3
$\begingroup$

In optics, the absorption of photons by a material can be described by considering the material's susceptibility. For linear absorption (involving a single photon), we think about the imaginary part of the complex linear susceptibility, $\mathrm{Im}[\chi^{(1)}]$, while its real part, $\mathrm{Re}[\chi^{(1)}]$, describes refraction.

In nonlinear optics, it's straightforward to consider odd-order susceptibilities: $\mathrm{Im}[\chi^{(3)}]$ is related to 2-photon absorption, while $\mathrm{Re}[\chi^{(3)}]$ is related to third-harmonic generation. This logic generalizes to $n$th order processes, as long as $n$ is odd: $n$th harmonic generation is described by $\mathrm{Re}[\chi^{(n)}]$ (true for even and odd $n$) and $n$-photon absorption is described by $\mathrm{Im}[\chi^{(2n - 1)}]$.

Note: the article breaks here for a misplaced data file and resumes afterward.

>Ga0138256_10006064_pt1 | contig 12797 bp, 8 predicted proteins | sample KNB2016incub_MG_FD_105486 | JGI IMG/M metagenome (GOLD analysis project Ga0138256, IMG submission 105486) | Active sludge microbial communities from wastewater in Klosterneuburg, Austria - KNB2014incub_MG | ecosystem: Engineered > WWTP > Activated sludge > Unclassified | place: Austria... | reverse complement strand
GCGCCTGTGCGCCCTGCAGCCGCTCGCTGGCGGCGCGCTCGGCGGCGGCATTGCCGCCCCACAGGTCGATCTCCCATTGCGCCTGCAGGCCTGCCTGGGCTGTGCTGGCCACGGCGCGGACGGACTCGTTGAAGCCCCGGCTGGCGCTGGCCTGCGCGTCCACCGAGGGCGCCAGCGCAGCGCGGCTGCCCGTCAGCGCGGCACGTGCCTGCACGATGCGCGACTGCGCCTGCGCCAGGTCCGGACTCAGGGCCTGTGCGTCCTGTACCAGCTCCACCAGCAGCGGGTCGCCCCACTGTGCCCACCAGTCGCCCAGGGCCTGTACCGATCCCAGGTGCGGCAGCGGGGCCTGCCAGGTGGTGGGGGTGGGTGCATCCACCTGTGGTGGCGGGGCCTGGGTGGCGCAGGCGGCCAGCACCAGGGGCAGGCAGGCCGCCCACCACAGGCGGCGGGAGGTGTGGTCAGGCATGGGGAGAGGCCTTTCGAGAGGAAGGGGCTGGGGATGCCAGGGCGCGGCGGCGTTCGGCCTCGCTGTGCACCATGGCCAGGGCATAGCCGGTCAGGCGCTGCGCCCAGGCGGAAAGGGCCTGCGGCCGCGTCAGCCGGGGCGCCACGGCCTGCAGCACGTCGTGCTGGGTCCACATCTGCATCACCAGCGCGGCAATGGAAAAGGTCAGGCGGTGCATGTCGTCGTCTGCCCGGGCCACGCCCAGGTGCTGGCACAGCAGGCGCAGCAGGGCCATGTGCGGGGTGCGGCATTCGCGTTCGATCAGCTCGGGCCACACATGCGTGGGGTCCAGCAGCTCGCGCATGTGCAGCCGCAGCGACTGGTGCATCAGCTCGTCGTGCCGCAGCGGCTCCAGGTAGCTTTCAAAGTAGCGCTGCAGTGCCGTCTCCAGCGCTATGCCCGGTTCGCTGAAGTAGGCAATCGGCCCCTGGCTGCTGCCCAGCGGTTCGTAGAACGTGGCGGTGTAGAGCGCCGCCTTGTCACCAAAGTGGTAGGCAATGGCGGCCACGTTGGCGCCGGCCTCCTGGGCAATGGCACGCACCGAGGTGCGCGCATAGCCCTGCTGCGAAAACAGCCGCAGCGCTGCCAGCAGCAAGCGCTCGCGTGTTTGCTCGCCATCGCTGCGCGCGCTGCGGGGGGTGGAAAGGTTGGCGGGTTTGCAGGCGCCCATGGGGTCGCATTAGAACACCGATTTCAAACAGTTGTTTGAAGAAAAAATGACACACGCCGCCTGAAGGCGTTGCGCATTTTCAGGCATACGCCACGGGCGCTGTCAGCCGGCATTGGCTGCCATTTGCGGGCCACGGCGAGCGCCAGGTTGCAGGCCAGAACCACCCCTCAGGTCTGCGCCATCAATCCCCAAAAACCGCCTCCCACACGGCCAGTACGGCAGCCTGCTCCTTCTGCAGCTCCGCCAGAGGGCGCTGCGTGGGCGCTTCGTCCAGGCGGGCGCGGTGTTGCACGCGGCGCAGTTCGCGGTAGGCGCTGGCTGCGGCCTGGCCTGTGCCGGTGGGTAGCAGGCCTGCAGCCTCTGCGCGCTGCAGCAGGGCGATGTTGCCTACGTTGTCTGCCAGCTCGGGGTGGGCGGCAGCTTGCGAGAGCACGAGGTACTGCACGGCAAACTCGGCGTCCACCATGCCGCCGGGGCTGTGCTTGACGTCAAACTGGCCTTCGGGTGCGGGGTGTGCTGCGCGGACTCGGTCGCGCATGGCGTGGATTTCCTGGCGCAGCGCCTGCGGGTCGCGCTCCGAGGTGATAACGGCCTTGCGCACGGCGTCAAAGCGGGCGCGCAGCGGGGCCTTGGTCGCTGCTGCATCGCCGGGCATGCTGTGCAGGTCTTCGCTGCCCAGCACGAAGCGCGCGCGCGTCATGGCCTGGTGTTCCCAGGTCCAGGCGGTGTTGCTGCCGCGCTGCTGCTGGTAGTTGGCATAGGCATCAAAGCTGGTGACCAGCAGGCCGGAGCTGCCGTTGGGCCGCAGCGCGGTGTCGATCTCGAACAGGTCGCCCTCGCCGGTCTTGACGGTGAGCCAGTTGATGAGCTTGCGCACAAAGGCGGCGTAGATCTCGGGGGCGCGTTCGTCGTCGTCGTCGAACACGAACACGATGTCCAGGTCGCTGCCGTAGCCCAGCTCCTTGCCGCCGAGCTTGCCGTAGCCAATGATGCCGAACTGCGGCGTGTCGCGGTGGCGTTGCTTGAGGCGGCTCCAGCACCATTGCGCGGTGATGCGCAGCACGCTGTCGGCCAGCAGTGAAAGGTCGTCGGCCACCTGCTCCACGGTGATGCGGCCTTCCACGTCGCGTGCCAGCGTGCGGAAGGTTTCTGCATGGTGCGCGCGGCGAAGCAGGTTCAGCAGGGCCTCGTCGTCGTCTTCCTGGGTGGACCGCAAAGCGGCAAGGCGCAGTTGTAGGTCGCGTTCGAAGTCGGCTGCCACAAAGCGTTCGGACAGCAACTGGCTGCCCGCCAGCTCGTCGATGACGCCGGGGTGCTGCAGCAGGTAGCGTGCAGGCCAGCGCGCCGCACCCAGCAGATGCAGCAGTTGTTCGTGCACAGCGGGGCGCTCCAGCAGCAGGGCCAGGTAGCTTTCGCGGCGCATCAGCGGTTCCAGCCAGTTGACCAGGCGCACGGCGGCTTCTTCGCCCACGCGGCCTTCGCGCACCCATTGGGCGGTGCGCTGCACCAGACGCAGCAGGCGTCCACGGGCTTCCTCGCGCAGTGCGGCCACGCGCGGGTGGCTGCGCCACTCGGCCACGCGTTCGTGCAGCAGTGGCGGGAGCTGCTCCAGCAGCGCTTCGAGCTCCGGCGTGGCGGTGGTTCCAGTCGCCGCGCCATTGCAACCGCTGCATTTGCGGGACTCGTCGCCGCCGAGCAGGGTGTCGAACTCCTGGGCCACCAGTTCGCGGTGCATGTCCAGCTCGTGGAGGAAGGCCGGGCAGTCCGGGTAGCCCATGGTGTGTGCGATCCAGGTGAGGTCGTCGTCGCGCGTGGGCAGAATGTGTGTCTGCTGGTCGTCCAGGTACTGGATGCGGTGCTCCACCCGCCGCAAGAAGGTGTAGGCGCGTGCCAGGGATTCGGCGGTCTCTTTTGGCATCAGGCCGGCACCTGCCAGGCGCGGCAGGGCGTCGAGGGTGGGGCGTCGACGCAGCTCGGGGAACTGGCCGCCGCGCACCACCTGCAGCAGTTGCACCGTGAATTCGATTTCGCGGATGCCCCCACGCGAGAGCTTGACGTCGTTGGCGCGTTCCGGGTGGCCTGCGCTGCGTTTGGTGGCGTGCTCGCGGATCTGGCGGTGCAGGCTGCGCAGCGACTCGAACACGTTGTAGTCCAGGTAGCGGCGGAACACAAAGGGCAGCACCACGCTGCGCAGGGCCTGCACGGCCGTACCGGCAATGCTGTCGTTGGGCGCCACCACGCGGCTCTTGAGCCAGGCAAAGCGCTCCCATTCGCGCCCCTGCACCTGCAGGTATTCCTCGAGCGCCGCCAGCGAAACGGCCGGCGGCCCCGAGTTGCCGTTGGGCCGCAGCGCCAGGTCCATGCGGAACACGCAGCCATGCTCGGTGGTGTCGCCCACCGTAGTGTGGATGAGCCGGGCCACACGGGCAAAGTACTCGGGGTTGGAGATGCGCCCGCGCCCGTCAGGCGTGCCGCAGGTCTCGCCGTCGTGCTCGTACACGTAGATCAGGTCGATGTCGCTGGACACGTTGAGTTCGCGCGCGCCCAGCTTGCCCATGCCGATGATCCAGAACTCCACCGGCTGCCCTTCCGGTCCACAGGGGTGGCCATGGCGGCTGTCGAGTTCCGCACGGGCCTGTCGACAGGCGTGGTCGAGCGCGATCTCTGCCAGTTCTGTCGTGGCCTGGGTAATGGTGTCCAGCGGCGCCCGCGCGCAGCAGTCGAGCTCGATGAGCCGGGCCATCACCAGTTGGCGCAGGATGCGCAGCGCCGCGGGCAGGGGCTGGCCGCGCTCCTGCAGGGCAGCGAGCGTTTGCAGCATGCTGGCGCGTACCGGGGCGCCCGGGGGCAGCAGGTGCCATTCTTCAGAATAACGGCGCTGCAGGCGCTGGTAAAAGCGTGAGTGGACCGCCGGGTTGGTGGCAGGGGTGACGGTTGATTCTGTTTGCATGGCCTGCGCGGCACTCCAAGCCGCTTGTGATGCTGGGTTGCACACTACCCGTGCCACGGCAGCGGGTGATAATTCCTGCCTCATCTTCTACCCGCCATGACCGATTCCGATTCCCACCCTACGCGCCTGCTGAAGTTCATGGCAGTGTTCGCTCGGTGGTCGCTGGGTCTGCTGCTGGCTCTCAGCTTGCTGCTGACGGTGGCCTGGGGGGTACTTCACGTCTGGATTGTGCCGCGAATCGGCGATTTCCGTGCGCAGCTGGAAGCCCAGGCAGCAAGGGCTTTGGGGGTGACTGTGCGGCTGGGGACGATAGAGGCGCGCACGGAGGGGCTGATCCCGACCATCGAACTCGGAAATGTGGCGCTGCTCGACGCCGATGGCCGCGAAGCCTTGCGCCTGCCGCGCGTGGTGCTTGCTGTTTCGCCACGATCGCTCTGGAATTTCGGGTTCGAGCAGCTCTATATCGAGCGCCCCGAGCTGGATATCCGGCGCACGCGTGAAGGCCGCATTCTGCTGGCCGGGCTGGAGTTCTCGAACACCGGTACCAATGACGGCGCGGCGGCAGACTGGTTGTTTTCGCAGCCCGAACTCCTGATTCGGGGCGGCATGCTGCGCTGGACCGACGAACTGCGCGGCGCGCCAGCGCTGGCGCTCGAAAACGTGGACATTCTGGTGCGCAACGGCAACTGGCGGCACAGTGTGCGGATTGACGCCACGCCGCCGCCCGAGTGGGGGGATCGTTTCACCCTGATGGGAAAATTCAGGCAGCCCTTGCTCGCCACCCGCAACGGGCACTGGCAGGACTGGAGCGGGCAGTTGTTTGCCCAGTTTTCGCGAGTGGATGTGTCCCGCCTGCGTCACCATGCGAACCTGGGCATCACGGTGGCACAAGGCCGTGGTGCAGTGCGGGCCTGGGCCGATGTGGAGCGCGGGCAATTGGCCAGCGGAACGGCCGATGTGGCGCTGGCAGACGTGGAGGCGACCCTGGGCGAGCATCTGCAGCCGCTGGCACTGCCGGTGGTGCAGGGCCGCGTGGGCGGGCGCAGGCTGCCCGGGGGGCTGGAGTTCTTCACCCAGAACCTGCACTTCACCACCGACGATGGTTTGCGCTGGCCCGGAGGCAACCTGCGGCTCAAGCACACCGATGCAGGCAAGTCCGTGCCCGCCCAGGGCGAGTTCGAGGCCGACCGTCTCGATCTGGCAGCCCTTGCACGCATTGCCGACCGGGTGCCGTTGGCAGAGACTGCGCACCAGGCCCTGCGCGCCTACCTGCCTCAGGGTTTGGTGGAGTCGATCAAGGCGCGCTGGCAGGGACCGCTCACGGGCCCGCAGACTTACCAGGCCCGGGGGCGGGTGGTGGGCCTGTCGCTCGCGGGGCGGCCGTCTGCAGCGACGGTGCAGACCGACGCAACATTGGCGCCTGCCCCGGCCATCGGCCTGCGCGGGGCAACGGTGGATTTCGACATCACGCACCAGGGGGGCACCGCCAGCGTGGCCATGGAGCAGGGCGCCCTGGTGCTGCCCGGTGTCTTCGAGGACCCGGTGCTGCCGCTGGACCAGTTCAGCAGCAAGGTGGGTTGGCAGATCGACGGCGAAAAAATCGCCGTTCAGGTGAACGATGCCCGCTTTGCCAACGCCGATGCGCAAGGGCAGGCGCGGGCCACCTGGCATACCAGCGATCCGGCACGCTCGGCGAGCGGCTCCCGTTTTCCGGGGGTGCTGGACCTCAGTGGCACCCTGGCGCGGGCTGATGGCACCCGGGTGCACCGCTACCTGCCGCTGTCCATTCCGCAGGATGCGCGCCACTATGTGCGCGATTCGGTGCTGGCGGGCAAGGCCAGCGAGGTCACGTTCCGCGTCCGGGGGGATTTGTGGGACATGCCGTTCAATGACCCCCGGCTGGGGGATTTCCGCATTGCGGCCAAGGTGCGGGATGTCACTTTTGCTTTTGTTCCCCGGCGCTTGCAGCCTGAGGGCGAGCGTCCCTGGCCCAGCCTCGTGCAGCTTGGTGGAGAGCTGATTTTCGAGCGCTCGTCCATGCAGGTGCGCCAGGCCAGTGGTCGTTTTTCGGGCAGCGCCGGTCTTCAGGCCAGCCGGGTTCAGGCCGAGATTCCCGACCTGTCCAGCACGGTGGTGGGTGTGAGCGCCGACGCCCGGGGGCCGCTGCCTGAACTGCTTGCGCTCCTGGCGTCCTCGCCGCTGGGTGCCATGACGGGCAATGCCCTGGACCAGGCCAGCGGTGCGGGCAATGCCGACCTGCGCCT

However, even orders are tricky, since $2n-1$ is always an odd number. For example, $\mathrm{Re}[\chi^{(2)}]$ describes second-harmonic generation, which is straightforward, but $\mathrm{Im}[\chi^{(2)}]$ does not seem to have a physical meaning, since two-photon absorption is already described by $\mathrm{Im}[\chi^{(3)}]$ and single-photon absorption is described by $\mathrm{Im}[\chi^{(1)}]$. Since there is no absorption role for $\mathrm{Im}[\chi^{(2)}]$ to fill, what does it describe?

$\endgroup$

Your Answer

By clicking “Post Your Answer”, you agree to our terms of service, privacy policy and cookie policy

Browse other questions tagged or ask your own question.